Let's make it wider, boys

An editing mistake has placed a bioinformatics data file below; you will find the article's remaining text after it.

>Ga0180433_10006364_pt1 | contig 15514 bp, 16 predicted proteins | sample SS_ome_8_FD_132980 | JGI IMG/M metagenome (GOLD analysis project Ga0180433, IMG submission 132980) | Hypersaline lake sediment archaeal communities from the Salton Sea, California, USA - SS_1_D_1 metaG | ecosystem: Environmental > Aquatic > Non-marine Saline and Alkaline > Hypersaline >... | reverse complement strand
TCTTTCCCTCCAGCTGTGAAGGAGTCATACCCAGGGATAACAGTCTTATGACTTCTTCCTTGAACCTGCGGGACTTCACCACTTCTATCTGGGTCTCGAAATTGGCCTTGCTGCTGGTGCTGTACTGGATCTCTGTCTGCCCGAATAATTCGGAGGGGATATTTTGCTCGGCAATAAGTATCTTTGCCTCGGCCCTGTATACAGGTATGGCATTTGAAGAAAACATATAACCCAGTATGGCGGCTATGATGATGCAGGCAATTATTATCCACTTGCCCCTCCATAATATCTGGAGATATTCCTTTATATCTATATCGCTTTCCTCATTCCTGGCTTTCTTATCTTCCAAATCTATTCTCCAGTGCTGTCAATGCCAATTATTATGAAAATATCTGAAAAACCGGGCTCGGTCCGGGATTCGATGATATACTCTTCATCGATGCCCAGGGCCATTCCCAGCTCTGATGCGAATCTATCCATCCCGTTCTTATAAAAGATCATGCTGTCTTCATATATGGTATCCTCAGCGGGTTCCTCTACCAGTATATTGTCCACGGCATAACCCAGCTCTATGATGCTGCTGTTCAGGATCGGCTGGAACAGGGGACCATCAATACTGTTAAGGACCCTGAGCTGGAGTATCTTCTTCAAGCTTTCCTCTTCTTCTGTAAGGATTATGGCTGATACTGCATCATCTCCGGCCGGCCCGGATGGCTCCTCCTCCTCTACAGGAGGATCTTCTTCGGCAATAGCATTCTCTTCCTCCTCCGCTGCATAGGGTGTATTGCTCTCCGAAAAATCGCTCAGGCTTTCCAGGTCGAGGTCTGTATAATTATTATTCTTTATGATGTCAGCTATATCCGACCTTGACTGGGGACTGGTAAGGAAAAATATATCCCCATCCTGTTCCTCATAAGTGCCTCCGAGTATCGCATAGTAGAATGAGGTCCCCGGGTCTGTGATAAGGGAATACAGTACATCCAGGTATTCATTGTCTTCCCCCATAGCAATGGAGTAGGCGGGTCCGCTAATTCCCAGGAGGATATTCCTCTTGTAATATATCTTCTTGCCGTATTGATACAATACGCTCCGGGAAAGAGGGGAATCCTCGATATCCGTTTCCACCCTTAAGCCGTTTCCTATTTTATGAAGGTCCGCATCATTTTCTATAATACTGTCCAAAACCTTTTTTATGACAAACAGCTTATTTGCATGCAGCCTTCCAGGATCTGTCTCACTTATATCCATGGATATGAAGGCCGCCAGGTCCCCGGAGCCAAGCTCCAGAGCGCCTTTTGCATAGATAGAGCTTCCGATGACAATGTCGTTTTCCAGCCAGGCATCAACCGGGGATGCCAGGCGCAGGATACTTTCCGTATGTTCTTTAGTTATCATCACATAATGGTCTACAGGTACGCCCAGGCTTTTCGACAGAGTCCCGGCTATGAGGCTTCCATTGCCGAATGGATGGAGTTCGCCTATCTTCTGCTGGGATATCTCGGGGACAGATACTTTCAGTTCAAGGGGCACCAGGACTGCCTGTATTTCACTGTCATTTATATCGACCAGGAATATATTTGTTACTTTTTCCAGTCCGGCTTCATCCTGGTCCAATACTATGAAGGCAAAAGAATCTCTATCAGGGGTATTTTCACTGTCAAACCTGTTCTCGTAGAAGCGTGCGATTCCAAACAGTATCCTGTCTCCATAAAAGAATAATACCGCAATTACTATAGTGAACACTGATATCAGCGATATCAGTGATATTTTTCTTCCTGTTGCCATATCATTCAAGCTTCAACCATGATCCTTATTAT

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The news that the OFT and its band of legal eagles will stick to the letter of Stephen Byers' law and only enforce a trading code across the big five multiples, rather than all of them, will disappoint many. It seems ridiculous, particularly to the UK's army of medium to small food and drink suppliers, that the code will just apply to Tesco, Sainsbury, Safeway, Asda and Somerfield. Indeed, my mailbag suggests part of the buyer bullying in recent years has been in the smaller multiple ranks. So, provided there are no howls of protest from the Food and Drink Federation and the NFU when they study the final draft, the legally binding code will land on the desks of the top five next month. The code is a small, but important, political necessity for Blair and Co. For as we've said before, it's the only chance for the DTI to save face after its humiliating defeat in the rip-off in grocery issue. And since the General Election campaign was given its formal, official send-off on BBC TV's Breakfast with Frost programme last Sunday, we can expect the code to be proclaimed as one of New Labour's "real achievements" when Byers and his mates hit the campaign trail between now and May 3. However, the DTI secretary's stirring pre-election messages to those who toil in the shires would have had far more clout if he had made the code legally binding on all multiples. But surely it's not too late to correct that anomaly? Is it beyond the wit of Byers and his legal eagles to include a sunset clause in the final version? This could propose a review of the whole thing in, say, two years, by the then secretary of state. If it was felt the big five had done a good job in adhering to the rules, the code could then be relaunched on a voluntary industry-wide basis. That way everyone, to use New Labour's over-worked cliché, would enjoy a level playing field. Especially the flat cap and Barbour brigade from whom Blair and Co hope to coax so many votes. Clive Beddall, Editor {{OPINION }}

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